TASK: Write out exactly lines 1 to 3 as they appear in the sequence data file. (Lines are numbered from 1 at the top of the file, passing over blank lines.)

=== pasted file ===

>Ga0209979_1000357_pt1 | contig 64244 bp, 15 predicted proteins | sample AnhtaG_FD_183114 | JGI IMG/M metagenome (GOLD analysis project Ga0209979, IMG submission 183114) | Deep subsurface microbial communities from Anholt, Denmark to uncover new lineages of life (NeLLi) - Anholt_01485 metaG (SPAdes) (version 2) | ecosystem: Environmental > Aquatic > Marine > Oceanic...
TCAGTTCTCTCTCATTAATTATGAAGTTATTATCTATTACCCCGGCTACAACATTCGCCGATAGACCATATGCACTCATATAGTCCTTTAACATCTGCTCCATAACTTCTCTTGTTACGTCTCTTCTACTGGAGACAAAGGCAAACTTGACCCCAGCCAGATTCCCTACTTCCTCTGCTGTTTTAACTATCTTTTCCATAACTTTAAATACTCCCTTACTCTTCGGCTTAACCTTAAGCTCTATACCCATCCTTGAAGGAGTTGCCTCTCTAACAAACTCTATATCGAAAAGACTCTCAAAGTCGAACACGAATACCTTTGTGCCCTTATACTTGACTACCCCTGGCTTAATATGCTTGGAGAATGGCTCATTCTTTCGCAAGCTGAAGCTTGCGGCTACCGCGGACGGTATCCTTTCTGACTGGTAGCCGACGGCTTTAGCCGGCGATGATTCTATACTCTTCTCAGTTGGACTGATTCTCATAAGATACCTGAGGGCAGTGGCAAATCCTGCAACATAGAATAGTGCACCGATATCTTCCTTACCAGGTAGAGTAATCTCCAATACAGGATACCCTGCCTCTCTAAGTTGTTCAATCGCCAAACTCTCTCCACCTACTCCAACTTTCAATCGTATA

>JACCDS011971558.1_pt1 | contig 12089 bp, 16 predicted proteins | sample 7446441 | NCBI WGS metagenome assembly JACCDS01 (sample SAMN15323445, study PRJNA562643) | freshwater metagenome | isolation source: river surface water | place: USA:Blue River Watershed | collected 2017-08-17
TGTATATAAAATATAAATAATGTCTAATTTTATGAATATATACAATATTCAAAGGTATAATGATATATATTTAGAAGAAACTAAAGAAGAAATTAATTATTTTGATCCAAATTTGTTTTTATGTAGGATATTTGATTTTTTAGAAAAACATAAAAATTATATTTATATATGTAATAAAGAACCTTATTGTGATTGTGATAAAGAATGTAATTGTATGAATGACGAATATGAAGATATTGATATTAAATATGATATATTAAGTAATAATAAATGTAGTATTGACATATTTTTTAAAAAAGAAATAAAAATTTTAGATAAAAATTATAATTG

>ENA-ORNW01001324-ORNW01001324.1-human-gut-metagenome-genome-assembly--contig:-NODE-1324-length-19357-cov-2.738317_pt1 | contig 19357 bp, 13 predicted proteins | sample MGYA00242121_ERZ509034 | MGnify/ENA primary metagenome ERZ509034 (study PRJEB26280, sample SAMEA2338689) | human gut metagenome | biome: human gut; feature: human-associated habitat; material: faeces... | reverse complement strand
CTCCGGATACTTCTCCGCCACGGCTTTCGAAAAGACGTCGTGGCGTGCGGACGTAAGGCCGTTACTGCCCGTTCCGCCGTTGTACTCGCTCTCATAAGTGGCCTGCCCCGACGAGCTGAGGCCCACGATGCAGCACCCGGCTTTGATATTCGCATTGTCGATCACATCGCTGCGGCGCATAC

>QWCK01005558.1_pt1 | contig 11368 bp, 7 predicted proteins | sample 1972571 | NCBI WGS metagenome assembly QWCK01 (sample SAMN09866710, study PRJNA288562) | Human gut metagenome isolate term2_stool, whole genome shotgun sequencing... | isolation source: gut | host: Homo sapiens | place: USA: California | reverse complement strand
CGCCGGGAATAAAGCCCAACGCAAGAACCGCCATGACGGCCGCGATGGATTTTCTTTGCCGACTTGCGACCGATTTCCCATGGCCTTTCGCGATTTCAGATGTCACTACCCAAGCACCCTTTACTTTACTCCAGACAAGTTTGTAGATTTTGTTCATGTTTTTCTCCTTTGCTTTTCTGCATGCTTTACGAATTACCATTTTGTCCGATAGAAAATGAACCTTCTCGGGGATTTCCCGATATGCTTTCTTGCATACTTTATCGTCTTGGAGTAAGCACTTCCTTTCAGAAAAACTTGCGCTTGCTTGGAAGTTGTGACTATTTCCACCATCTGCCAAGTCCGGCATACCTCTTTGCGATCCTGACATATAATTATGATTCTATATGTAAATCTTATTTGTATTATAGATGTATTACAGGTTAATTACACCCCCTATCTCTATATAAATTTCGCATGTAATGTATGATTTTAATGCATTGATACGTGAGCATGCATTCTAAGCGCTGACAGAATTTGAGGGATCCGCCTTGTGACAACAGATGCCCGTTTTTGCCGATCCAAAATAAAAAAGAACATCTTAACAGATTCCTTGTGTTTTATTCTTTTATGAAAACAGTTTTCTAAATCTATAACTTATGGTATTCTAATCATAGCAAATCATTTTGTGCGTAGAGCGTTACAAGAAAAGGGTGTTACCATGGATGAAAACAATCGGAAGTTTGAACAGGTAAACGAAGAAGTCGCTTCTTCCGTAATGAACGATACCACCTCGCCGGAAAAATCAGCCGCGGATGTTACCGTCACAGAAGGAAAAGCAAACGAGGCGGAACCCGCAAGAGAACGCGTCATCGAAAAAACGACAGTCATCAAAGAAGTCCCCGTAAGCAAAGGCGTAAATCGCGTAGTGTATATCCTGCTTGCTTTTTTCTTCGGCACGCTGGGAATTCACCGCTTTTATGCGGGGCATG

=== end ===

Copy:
>Ga0209979_1000357_pt1 | contig 64244 bp, 15 predicted proteins | sample AnhtaG_FD_183114 | JGI IMG/M metagenome (GOLD analysis project Ga0209979, IMG submission 183114) | Deep subsurface microbial communities from Anholt, Denmark to uncover new lineages of life (NeLLi) - Anholt_01485 metaG (SPAdes) (version 2) | ecosystem: Environmental > Aquatic > Marine > Oceanic...
TCAGTTCTCTCTCATTAATTATGAAGTTATTATCTATTACCCCGGCTACAACATTCGCCGATAGACCATATGCACTCATATAGTCCTTTAACATCTGCTCCATAACTTCTCTTGTTACGTCTCTTCTACTGGAGACAAAGGCAAACTTGACCCCAGCCAGATTCCCTACTTCCTCTGCTGTTTTAACTATCTTTTCCATAACTTTAAATACTCCCTTACTCTTCGGCTTAACCTTAAGCTCTATACCCATCCTTGAAGGAGTTGCCTCTCTAACAAACTCTATATCGAAAAGACTCTCAAAGTCGAACACGAATACCTTTGTGCCCTTATACTTGACTACCCCTGGCTTAATATGCTTGGAGAATGGCTCATTCTTTCGCAAGCTGAAGCTTGCGGCTACCGCGGACGGTATCCTTTCTGACTGGTAGCCGACGGCTTTAGCCGGCGATGATTCTATACTCTTCTCAGTTGGACTGATTCTCATAAGATACCTGAGGGCAGTGGCAAATCCTGCAACATAGAATAGTGCACCGATATCTTCCTTACCAGGTAGAGTAATCTCCAATACAGGATACCCTGCCTCTCTAAGTTGTTCAATCGCCAAACTCTCTCCACCTACTCCAACTTTCAATCGTATA

>JACCDS011971558.1_pt1 | contig 12089 bp, 16 predicted proteins | sample 7446441 | NCBI WGS metagenome assembly JACCDS01 (sample SAMN15323445, study PRJNA562643) | freshwater metagenome | isolation source: river surface water | place: USA:Blue River Watershed | collected 2017-08-17